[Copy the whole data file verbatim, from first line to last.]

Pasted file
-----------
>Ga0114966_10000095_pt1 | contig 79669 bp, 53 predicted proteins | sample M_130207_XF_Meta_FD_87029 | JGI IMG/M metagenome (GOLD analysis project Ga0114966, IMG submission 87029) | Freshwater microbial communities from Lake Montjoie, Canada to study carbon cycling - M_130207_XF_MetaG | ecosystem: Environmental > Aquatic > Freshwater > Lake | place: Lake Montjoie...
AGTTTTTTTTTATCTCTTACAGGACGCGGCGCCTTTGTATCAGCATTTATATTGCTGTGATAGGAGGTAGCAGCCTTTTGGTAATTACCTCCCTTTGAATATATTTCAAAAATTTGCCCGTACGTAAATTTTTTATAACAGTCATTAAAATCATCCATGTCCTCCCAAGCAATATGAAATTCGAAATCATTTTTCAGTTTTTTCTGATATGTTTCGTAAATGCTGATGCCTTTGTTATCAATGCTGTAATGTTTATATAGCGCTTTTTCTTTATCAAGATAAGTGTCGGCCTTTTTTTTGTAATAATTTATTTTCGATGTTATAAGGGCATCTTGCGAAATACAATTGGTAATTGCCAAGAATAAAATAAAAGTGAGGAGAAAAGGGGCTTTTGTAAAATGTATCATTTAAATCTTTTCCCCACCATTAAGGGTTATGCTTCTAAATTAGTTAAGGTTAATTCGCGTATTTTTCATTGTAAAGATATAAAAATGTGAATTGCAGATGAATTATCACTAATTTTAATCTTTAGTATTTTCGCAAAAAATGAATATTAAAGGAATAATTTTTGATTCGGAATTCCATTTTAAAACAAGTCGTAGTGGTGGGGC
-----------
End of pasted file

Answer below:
>Ga0114966_10000095_pt1 | contig 79669 bp, 53 predicted proteins | sample M_130207_XF_Meta_FD_87029 | JGI IMG/M metagenome (GOLD analysis project Ga0114966, IMG submission 87029) | Freshwater microbial communities from Lake Montjoie, Canada to study carbon cycling - M_130207_XF_MetaG | ecosystem: Environmental > Aquatic > Freshwater > Lake | place: Lake Montjoie...
AGTTTTTTTTTATCTCTTACAGGACGCGGCGCCTTTGTATCAGCATTTATATTGCTGTGATAGGAGGTAGCAGCCTTTTGGTAATTACCTCCCTTTGAATATATTTCAAAAATTTGCCCGTACGTAAATTTTTTATAACAGTCATTAAAATCATCCATGTCCTCCCAAGCAATATGAAATTCGAAATCATTTTTCAGTTTTTTCTGATATGTTTCGTAAATGCTGATGCCTTTGTTATCAATGCTGTAATGTTTATATAGCGCTTTTTCTTTATCAAGATAAGTGTCGGCCTTTTTTTTGTAATAATTTATTTTCGATGTTATAAGGGCATCTTGCGAAATACAATTGGTAATTGCCAAGAATAAAATAAAAGTGAGGAGAAAAGGGGCTTTTGTAAAATGTATCATTTAAATCTTTTCCCCACCATTAAGGGTTATGCTTCTAAATTAGTTAAGGTTAATTCGCGTATTTTTCATTGTAAAGATATAAAAATGTGAATTGCAGATGAATTATCACTAATTTTAATCTTTAGTATTTTCGCAAAAAATGAATATTAAAGGAATAATTTTTGATTCGGAATTCCATTTTAAAACAAGTCGTAGTGGTGGGGC